New Hampshire

New Hampshire follows joint and several liability to an extent. If the jury apportions 50 percent or more of the fault to one defendant, then that defendant is joint and severally liable for all of the damages, R.S.A. § 507:7-e(b) (2009). A defendant less than 50 percent at fault is only liable severally. Juries may apportion damages among the entire universe of tortfeasors (even including non-parties) and the defendant. DeBenedetto v. CLD Consulting Engineers, Inc., 153 N.H. 793, 804 (2006).

New Hampshire's comparative negligence statute provides that the relative fault of the plaintiff will not bar recovery unless it exceeds the fault of the defendants in the aggregate, R.S.A. § 507:7-d (2009). The plaintiff's relative degree of fault will offset damages. A settlement will likewise offset the total recoverable damages and discharge a tortfeasor from any contribution obligations, R.S.A. § 507:7-h (2009). Joint tortfeasors owe contribution in the amount of their proportionate fault, R.S.A. § 507:7-f (2009).

Rhode Island

Rhode Island adopted pure comparative negligence in 1971, G.L. § 9-20-4 (2009). A plaintiff's negligence will never bar recovery, no matter how great, but it will reduce recovery proportionally. This approach abandons "the all-or-nothing effect of the traditional contributory negligence rule," instead providing for some recovery if the jury finds the defendants even marginally negligent, Raymond v. Jenard, 390 A. 2d 358, 361 (R.I. 1978).

As a threshold issue, then, a jury must find both the plaintiff and defendant negligent before apportioning negligence between them, Calise v. Hidden Valley Condo. Ass'n, 773 A. 2d 834, 837 (R.I. 2001). Defendants become joint and severally liable for whatever amount the jury apportions to them collectively, G.L. § 10-6-2 (2009). They may seek contribution from other tortfeasors based on their relative degrees of fault, but not from settling tortfeasors, G.L. § 10-6-3, 8 (2009).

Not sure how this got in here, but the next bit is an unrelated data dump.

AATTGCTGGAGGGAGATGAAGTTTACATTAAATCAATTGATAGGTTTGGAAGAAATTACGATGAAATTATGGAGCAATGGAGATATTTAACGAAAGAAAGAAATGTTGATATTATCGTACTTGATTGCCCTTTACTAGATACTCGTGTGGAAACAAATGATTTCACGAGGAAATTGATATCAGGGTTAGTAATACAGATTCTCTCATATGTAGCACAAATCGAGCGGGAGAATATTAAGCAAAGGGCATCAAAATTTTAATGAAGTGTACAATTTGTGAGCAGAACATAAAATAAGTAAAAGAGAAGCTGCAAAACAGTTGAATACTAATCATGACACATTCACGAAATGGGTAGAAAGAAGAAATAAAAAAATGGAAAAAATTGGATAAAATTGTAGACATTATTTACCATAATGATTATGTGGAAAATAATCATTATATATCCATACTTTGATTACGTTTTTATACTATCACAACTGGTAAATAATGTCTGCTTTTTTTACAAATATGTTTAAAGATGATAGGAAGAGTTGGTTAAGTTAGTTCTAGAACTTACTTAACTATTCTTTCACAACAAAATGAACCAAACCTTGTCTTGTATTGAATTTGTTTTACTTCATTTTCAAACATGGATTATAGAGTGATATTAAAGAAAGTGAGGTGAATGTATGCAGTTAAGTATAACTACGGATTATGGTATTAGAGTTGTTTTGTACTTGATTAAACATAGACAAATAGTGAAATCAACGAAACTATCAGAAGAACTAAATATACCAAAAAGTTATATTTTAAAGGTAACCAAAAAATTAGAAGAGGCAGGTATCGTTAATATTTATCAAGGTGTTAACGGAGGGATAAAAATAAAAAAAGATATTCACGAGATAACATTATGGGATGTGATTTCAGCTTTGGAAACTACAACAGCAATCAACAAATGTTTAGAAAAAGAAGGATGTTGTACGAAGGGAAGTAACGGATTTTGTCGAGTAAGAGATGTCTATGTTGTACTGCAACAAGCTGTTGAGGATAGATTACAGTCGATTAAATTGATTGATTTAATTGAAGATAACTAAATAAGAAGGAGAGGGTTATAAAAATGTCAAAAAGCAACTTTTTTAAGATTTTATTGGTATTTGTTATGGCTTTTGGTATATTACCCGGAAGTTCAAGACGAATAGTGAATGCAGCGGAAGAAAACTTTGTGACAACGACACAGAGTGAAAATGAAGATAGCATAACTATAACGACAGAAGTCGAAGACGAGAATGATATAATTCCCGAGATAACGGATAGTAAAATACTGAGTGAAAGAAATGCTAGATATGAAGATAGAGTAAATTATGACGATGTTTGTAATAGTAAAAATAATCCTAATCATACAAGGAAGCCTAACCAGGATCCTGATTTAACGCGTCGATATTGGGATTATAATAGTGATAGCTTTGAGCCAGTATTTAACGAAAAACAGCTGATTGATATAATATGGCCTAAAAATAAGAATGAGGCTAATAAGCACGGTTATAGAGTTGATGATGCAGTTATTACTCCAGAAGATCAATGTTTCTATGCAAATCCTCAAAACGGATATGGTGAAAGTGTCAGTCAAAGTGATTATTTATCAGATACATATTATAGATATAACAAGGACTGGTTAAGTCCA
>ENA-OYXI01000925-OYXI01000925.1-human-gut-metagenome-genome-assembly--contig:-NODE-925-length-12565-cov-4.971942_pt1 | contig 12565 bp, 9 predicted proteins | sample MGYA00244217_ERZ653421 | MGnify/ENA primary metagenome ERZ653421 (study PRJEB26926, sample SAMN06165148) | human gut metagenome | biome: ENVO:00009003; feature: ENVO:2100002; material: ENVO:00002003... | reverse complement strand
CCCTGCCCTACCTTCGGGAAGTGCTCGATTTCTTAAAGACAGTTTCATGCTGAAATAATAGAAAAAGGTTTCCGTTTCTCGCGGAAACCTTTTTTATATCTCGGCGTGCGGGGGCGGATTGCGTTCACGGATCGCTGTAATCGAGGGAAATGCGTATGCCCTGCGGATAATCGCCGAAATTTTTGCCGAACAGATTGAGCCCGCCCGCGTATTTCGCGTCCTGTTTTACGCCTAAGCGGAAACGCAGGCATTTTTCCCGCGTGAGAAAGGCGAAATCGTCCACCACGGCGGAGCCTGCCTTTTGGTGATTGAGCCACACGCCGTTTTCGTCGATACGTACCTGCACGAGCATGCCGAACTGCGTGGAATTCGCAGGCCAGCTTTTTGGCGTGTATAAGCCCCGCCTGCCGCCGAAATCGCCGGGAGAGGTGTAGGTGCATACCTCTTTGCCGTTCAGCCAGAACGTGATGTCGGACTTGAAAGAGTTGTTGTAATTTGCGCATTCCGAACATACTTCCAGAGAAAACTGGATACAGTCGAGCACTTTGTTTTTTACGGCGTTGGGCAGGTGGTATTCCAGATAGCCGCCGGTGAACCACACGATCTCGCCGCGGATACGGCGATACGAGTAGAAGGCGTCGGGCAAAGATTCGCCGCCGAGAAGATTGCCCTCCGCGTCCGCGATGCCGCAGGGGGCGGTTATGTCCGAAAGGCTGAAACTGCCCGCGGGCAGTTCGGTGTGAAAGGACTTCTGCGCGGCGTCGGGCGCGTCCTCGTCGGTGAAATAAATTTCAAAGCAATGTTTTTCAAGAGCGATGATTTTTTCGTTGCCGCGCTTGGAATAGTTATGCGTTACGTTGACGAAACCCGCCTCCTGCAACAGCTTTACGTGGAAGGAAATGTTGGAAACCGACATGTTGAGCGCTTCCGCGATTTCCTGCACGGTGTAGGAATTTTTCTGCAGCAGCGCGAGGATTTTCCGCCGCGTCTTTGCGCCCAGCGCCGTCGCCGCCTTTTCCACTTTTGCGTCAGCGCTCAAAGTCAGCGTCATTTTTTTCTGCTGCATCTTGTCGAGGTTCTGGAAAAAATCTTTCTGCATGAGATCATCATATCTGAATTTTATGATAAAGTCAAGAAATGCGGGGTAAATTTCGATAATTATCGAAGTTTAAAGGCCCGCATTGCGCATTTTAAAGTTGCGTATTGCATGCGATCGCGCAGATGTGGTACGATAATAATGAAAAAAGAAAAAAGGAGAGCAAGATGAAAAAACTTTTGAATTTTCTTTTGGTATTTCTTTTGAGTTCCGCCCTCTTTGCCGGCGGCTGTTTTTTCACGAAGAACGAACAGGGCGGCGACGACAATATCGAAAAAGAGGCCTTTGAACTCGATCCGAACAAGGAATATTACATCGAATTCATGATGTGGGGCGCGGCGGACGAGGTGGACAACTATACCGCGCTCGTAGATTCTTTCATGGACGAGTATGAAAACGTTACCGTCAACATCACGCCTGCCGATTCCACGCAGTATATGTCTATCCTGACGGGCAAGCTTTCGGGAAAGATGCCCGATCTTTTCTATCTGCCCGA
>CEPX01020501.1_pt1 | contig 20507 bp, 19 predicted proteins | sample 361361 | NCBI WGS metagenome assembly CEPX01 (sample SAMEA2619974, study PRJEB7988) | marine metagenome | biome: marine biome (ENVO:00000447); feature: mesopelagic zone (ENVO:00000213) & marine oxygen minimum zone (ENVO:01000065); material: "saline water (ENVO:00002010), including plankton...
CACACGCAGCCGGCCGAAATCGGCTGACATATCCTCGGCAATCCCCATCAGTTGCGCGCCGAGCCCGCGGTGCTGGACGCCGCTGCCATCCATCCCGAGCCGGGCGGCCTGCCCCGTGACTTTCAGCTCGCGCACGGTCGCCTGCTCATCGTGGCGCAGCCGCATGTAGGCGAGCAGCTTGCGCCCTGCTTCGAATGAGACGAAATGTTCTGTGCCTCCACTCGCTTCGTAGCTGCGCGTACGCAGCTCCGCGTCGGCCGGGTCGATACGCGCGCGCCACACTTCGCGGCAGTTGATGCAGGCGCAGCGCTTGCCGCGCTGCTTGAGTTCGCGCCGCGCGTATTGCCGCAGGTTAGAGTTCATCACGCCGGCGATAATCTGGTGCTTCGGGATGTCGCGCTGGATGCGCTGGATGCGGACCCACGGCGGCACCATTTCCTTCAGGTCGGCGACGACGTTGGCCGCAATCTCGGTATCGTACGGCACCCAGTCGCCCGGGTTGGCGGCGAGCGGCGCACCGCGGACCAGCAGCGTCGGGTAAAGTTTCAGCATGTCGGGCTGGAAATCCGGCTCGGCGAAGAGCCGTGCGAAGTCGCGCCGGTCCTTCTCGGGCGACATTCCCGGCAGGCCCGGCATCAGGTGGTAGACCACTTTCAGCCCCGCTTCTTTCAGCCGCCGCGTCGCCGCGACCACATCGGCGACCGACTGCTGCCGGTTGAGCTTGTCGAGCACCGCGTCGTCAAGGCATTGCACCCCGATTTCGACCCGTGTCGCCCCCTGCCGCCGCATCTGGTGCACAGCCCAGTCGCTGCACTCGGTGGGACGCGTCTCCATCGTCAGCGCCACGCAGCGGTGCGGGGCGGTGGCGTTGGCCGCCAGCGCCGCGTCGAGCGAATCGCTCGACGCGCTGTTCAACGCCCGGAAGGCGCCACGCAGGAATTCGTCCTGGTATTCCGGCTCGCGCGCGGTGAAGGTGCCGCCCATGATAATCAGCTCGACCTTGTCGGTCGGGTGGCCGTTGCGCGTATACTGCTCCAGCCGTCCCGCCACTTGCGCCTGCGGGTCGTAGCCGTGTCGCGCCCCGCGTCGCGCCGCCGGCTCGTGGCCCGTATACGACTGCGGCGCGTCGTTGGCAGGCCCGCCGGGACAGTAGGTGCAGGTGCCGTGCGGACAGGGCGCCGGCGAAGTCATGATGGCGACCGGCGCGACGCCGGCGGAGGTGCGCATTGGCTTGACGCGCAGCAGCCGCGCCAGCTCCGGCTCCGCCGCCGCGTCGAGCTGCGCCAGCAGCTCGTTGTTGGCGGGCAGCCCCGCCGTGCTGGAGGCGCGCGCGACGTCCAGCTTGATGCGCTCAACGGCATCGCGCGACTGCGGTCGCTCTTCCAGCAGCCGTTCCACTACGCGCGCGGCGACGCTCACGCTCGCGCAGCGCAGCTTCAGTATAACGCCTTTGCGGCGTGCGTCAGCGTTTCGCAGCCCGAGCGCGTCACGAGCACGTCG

Vermont's comparative negligence statute divides damage awards severally among named defendants in proportion to their causal fault, 12 V.S.A. § 1036 (2009). Plaintiffs cannot recover if their negligence exceeds the negligence of all the defendants. If a plaintiff's negligence is less than 50 percent, the courts will diminish the total damages by his or her proportional fault. Vermont only permits juries to apportion damages between named defendants, Levine v. Wyeth, 944 A. 2d 179, 196 (Vt. 2006).

Joint and several liability principles apply to all other tortfeasors. The courts do reduce damage awards by the amount paid to the plaintiff pursuant to settlement agreements, but defendants cannot seek contribution from joint tortfeasors.

How the New England states apportion damages varies widely. An awareness of these differences can impact a case at all its stages, and accordingly, counsel should keep the differences in mind in selecting a jurisdiction for suit, and for evaluating the value of their case.

Whether in settlement negotiations or trial strategy, what state law applies may matter a great deal.

Kenneth E. Rubinstein and Tobias W. Crawford practice in the commercial litigation practice group at Nelson, Kinder, Mosseau & Saturley PC in Boston, and Manchester, N.H.